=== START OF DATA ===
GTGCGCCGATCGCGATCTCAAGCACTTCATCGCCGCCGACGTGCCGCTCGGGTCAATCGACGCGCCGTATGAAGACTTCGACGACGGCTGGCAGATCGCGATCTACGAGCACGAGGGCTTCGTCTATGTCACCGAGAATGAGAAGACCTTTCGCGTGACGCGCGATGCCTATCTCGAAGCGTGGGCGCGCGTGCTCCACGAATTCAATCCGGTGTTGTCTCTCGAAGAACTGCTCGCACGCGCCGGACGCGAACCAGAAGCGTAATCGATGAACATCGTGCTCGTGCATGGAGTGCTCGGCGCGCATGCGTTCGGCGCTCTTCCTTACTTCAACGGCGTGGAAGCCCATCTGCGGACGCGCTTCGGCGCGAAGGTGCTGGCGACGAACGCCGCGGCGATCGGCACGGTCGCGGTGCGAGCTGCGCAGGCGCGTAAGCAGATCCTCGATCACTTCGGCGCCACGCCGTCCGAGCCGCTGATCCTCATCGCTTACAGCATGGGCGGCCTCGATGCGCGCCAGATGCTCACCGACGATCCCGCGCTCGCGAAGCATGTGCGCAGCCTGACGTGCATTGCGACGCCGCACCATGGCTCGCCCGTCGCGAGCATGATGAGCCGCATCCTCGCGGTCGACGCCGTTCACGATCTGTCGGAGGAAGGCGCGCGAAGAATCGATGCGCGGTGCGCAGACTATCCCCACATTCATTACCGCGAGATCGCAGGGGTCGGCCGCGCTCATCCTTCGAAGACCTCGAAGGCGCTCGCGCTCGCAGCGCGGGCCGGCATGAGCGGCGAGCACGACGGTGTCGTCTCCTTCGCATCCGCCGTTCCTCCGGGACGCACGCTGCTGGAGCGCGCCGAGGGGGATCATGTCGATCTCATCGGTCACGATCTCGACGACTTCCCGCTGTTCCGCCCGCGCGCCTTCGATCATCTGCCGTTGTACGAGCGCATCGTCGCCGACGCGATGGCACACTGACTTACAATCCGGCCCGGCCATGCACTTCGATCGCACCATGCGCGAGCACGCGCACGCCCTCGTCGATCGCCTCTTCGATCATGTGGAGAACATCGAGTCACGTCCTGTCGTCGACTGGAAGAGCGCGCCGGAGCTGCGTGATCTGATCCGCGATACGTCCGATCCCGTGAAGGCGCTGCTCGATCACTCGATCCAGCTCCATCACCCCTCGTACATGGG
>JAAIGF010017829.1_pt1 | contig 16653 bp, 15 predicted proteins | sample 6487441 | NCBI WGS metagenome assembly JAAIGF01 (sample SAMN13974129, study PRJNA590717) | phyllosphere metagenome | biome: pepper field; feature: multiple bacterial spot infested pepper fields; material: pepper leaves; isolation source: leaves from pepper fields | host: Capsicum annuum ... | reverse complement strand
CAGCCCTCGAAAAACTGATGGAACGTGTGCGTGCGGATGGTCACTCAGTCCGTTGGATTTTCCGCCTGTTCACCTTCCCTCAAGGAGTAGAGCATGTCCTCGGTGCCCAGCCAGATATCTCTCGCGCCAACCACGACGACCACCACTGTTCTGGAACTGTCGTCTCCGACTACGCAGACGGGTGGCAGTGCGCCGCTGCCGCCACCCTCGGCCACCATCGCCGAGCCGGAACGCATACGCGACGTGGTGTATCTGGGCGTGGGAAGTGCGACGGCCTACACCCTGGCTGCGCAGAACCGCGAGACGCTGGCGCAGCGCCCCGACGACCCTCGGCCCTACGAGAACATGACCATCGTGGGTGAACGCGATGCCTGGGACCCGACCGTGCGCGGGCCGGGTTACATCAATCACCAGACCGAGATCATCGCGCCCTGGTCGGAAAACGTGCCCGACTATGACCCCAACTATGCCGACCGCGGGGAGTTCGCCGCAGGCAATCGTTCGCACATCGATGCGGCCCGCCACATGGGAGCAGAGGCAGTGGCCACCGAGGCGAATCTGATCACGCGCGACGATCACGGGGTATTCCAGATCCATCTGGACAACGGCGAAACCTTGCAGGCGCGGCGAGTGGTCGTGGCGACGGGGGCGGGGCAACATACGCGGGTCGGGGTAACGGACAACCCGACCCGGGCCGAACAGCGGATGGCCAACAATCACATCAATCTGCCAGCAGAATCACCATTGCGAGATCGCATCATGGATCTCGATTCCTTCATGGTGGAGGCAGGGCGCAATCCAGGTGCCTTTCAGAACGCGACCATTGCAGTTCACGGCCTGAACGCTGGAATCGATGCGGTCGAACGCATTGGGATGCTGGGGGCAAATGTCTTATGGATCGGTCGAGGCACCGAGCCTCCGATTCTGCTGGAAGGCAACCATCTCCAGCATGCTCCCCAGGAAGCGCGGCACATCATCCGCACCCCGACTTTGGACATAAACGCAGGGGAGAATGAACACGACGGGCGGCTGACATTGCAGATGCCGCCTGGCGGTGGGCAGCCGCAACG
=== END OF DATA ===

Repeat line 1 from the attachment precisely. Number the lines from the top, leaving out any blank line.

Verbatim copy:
GTGCGCCGATCGCGATCTCAAGCACTTCATCGCCGCCGACGTGCCGCTCGGGTCAATCGACGCGCCGTATGAAGACTTCGACGACGGCTGGCAGATCGCGATCTACGAGCACGAGGGCTTCGTCTATGTCACCGAGAATGAGAAGACCTTTCGCGTGACGCGCGATGCCTATCTCGAAGCGTGGGCGCGCGTGCTCCACGAATTCAATCCGGTGTTGTCTCTCGAAGAACTGCTCGCACGCGCCGGACGCGAACCAGAAGCGTAATCGATGAACATCGTGCTCGTGCATGGAGTGCTCGGCGCGCATGCGTTCGGCGCTCTTCCTTACTTCAACGGCGTGGAAGCCCATCTGCGGACGCGCTTCGGCGCGAAGGTGCTGGCGACGAACGCCGCGGCGATCGGCACGGTCGCGGTGCGAGCTGCGCAGGCGCGTAAGCAGATCCTCGATCACTTCGGCGCCACGCCGTCCGAGCCGCTGATCCTCATCGCTTACAGCATGGGCGGCCTCGATGCGCGCCAGATGCTCACCGACGATCCCGCGCTCGCGAAGCATGTGCGCAGCCTGACGTGCATTGCGACGCCGCACCATGGCTCGCCCGTCGCGAGCATGATGAGCCGCATCCTCGCGGTCGACGCCGTTCACGATCTGTCGGAGGAAGGCGCGCGAAGAATCGATGCGCGGTGCGCAGACTATCCCCACATTCATTACCGCGAGATCGCAGGGGTCGGCCGCGCTCATCCTTCGAAGACCTCGAAGGCGCTCGCGCTCGCAGCGCGGGCCGGCATGAGCGGCGAGCACGACGGTGTCGTCTCCTTCGCATCCGCCGTTCCTCCGGGACGCACGCTGCTGGAGCGCGCCGAGGGGGATCATGTCGATCTCATCGGTCACGATCTCGACGACTTCCCGCTGTTCCGCCCGCGCGCCTTCGATCATCTGCCGTTGTACGAGCGCATCGTCGCCGACGCGATGGCACACTGACTTACAATCCGGCCCGGCCATGCACTTCGATCGCACCATGCGCGAGCACGCGCACGCCCTCGTCGATCGCCTCTTCGATCATGTGGAGAACATCGAGTCACGTCCTGTCGTCGACTGGAAGAGCGCGCCGGAGCTGCGTGATCTGATCCGCGATACGTCCGATCCCGTGAAGGCGCTGCTCGATCACTCGATCCAGCTCCATCACCCCTCGTACATGGG